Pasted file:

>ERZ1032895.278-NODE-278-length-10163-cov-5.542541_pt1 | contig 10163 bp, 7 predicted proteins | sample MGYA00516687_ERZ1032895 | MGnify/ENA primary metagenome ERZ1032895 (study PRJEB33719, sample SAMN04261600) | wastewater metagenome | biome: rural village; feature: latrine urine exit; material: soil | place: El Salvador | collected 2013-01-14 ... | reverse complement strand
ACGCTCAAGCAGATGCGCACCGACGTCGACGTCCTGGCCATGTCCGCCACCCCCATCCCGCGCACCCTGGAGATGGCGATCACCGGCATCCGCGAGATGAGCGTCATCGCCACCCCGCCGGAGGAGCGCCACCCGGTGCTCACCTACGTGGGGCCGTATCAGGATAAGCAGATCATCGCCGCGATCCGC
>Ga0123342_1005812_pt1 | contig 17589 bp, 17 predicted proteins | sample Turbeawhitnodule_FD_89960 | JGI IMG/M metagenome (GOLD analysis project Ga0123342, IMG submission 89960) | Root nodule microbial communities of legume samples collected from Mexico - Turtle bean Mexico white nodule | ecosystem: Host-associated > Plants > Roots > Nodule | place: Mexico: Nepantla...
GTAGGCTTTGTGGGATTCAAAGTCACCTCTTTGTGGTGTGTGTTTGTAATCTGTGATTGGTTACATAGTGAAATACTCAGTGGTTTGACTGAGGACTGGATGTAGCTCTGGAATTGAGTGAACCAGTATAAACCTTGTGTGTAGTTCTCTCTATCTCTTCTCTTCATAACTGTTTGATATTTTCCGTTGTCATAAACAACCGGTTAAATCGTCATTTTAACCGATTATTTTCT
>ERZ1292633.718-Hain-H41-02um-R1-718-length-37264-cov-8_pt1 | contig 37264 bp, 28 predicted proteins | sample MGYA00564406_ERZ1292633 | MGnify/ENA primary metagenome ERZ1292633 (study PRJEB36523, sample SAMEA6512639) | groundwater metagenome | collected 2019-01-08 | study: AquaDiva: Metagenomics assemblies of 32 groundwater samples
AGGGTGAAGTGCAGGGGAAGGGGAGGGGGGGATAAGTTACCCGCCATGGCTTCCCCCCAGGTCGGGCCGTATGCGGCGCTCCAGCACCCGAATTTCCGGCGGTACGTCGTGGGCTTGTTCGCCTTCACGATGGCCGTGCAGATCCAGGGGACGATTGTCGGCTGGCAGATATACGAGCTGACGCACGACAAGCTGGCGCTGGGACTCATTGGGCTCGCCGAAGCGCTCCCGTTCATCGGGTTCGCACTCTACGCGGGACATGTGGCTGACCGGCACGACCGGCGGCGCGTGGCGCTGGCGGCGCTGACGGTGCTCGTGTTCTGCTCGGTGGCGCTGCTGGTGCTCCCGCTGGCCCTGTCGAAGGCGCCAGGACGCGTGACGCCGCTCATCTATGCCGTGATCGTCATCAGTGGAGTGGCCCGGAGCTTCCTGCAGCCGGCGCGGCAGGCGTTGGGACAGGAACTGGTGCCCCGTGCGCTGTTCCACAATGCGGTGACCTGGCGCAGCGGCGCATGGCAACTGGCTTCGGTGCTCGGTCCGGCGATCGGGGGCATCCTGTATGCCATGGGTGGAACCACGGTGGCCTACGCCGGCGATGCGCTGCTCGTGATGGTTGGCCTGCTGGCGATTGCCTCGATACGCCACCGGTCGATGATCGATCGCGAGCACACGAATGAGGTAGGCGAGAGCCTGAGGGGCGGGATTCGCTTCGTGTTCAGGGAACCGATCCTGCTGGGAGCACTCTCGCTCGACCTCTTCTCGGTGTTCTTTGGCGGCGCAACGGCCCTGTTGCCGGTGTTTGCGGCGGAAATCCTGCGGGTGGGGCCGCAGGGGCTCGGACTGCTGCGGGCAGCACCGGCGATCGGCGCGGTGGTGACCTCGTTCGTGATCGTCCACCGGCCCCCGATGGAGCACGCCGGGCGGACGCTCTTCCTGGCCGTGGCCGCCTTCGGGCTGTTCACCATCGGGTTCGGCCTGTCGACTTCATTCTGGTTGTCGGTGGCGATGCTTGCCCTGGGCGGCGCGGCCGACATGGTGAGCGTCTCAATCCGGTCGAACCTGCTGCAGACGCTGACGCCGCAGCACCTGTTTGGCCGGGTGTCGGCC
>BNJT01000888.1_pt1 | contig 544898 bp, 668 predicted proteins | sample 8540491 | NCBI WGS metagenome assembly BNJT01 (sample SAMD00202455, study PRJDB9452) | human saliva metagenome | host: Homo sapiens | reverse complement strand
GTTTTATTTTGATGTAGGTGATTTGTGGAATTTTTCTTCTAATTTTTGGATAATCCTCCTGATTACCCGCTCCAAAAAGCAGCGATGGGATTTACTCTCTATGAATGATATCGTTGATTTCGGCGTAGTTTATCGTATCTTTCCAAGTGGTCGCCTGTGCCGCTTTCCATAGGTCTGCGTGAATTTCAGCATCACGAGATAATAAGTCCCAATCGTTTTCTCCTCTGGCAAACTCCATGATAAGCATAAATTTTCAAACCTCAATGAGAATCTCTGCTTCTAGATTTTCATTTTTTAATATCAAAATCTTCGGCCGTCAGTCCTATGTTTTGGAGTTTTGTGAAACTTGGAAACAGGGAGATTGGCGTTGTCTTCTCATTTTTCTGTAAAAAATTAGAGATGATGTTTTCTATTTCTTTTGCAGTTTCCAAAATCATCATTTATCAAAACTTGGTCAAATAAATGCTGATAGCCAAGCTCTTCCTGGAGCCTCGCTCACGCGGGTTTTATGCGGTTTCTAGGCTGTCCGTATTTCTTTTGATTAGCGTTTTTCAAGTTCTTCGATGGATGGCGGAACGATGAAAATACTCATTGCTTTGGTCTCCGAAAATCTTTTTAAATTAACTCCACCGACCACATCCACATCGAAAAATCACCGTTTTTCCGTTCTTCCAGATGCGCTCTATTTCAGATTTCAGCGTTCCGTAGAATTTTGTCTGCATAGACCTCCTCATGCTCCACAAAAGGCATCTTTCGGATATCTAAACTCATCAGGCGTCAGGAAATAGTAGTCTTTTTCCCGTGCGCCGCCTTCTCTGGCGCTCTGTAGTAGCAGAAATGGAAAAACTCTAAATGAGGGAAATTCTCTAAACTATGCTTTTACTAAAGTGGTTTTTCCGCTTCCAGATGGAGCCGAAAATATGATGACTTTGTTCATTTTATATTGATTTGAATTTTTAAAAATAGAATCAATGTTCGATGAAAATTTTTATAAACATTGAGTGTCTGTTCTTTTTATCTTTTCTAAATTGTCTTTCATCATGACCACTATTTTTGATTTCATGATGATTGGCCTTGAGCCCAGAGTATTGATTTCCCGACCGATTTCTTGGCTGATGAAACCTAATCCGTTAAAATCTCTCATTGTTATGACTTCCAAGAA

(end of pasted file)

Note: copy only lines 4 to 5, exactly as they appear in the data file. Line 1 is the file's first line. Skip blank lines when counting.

GTAGGCTTTGTGGGATTCAAAGTCACCTCTTTGTGGTGTGTGTTTGTAATCTGTGATTGGTTACATAGTGAAATACTCAGTGGTTTGACTGAGGACTGGATGTAGCTCTGGAATTGAGTGAACCAGTATAAACCTTGTGTGTAGTTCTCTCTATCTCTTCTCTTCATAACTGTTTGATATTTTCCGTTGTCATAAACAACCGGTTAAATCGTCATTTTAACCGATTATTTTCT
>ERZ1292633.718-Hain-H41-02um-R1-718-length-37264-cov-8_pt1 | contig 37264 bp, 28 predicted proteins | sample MGYA00564406_ERZ1292633 | MGnify/ENA primary metagenome ERZ1292633 (study PRJEB36523, sample SAMEA6512639) | groundwater metagenome | collected 2019-01-08 | study: AquaDiva: Metagenomics assemblies of 32 groundwater samples